I have been asked a few times this last week for advice in dealing with a shutdown of face-to-face teaching. There’s loads of brilliant advice online for the technicalities, but not much about the practicalities or social/emotional side of the situation we currently face. Below is the rough advice I have shared.
As much as Maslow’s hierarchy of needs is slammed, I think it gives us a useful crutch in times like these. Staff don’t know what’s going on, but students know even less and are getting conflicting information from the media, etc. Add to that precarity of housing if they are in halls, or will they be able to finish their degree, there will be a great deal of anxiety surrounding the issue. That’s even before considering those at higher risk, like immune-compromised students or those with at-risk family members or care responsibilities. Their studies will probably not be their number one priority right now, so don’t expect to move through the course at the same pace.
Find a way to make contact with all students and give them reassurance and calmness. It needs to be two-way conversation and we need to listen.
Setting up a Microsoft Teams site (or Slack if you’re not an Office 365 subscriber) for each module is probably do-able, and 2-way conversation is a lot easier on there than in the VLE, for example. Your IT department should be able to automate this, but you will people who can pull together something.
Staff will also be feeling uncomfortable about changes to their teaching practice. Some might run with it, but others may be scared, lack knowledge, or can’t envisage what ‘remote’ could look like in their context. That is completely understandable. Opening up channels for staff to ask these questions without shame and get answers is really important.
Give staff a forum to ask questions and get useful answers
This could be a school-wide Microsoft Teams site – staff will help each other, but it might be useful to rota some experienced remote teachers in to check/advise. The key thing is to make it completely clear that this is a new situation and with changes, there is uncertainty. Asking for help is a strength not a weakness, so encourage them to be strong for their students.
Where there is a lack of confidence or skill in supporting ‘remote learning’, then we need a way to support staff without overwhelming them. Course handbooks and lesson plans largely go out of the window. Let’s think about what we can do in this situation with the skills we have, and then how we can support and develop skills over time.
Start off with small changes and work up
It’s easy to suggest make every lecture a video, but that is a huge jump. My first piece of advice – take your existing lecture notes and give them a tidy. Then add all the contextual information you might share in a teaching session and add it to the notes field. It’s not perfect, but it is a small improvement. Use Teams (or whatever) to allow questions from students and then respond to them. Other students will respond, so watch out for misconceptions. Most of your teaching time will probably be spent minding/encouraging/probing the discussions – reassure staff that this is proper teaching. There are resources available to support online teaching, e.g. from the OU.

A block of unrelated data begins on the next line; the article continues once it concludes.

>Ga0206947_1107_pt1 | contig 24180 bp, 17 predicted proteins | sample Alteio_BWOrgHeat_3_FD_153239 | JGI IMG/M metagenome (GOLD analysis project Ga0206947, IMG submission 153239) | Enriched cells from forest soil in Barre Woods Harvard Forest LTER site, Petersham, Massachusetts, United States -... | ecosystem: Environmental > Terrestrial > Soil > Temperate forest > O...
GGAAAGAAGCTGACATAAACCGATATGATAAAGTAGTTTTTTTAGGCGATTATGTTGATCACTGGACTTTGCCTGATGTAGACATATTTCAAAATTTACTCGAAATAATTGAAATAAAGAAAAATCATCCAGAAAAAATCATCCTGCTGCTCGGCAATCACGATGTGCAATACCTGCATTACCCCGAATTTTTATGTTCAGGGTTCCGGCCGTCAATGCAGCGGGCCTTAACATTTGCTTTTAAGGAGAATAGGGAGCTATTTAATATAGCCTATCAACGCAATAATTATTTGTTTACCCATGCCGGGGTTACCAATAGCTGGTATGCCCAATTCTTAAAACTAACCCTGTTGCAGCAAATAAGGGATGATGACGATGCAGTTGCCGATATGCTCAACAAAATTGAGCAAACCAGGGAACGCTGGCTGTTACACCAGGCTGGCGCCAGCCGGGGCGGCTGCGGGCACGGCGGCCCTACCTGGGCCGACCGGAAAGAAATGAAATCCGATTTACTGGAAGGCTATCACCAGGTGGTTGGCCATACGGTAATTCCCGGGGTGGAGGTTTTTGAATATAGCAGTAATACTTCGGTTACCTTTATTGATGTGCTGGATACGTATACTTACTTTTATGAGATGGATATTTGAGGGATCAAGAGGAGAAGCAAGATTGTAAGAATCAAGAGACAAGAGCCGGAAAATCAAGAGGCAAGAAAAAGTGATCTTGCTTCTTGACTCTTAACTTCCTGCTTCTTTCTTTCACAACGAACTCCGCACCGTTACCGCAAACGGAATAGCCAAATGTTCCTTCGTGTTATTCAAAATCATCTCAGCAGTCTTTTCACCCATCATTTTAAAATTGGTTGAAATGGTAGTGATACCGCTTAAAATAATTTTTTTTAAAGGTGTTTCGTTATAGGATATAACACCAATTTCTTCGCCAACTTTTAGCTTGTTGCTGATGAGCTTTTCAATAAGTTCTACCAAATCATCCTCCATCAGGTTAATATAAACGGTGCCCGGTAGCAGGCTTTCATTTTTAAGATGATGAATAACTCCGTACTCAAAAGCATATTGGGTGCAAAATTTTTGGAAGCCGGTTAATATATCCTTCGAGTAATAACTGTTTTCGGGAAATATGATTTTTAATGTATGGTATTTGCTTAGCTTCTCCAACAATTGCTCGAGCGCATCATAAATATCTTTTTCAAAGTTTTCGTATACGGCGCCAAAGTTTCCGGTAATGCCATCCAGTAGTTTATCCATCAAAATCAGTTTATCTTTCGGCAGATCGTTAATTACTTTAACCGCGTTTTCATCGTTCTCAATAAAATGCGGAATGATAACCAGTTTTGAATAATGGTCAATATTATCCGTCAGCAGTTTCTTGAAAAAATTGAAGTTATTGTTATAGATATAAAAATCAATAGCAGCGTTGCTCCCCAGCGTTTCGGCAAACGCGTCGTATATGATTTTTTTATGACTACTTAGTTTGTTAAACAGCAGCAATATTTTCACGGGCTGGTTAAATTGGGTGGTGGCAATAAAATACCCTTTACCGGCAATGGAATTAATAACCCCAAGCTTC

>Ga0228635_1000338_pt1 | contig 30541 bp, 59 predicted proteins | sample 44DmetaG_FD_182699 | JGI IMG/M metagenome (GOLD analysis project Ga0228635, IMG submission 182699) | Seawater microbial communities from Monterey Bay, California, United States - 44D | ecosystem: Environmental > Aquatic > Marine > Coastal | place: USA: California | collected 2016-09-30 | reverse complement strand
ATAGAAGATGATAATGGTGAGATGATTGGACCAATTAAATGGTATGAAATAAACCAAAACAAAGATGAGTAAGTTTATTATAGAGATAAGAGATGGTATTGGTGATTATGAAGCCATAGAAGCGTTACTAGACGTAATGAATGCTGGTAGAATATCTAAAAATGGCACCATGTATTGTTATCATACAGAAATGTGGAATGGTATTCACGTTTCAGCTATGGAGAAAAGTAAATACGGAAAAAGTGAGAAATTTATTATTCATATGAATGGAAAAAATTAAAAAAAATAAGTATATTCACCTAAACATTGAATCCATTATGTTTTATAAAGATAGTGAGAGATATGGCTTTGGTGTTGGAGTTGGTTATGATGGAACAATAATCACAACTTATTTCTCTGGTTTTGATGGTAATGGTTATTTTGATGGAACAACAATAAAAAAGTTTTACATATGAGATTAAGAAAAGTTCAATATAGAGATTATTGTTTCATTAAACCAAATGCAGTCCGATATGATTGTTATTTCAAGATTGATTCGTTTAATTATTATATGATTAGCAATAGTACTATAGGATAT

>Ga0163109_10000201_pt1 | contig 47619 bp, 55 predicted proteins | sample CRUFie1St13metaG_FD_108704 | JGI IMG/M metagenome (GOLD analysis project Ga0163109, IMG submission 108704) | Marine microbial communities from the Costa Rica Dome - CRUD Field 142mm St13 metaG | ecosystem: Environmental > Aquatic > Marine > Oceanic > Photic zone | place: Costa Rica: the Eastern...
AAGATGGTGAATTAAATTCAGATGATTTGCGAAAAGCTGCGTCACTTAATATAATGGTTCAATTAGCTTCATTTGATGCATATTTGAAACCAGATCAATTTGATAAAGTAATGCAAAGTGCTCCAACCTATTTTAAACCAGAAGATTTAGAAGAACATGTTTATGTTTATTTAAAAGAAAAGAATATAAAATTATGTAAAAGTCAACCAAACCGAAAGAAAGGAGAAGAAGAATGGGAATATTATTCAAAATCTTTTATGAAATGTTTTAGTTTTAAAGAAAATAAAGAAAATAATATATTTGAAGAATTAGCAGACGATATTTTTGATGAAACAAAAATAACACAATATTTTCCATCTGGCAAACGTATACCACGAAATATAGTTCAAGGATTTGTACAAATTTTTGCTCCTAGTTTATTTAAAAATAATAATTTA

Once people are up and running, we can start thinking about other teaching beyond lectures. Practicals are going to be very difficult to do. Unless people have lab chemicals or a spare horse at home, they probably can’t do a lot of the stuff. We need to think how we can provide something similar.
Demo practical stuff and get someone to video it on their phones. You can upload that to Stream (through Teams) or Panopto.
Don’t worry about picture quality or sound quality. Don’t even worry about narrating it as you go or afterwards – although it is useful. Capture the experience. You can write up a more detailed account, if necessary.
If you are feeling confident, you can use the narrate function in PowerPoint to make a video lecture
Grab a wired microphone (something like an Apple Handsfree headphone one), plug it into a computer and give it a go. Anything is better than nothing. You will find guides online.
Most of all, don’t panic. We don’t want people thrust into delivering their course entirely online, because this isn’t ‘online learning’. This is an unusual occurrence, so we have to adapt as best we can. Anything they can do to keep students ticking along is great – but remember that it isn’t just our students, it’s affecting everyone.
Talk to your students. Ask them if this is working for them. Ask them for help.
Students won’t know how to learn online, so encourage a spirit of trying this out together. Explain why you’ve done something (e.g. notes field in PowerPoints to give them contextual information). What do they like? What don’t they like? What could be improved? How would it benefit them? Keep the dialogue going – it’s difficult, but necessary, especially at first.
Hopefully these suggestions will help. It is easy when faced with such big changes to focus on process and product, but forget about the people. You can’t do either unless you bring the people along with you.
If you have questions or comments, please add them below, or connect with me on twitter (@marcuselliott) and I’ll do my best to answer.
Good luck and stay safe – for everyone’s benefit.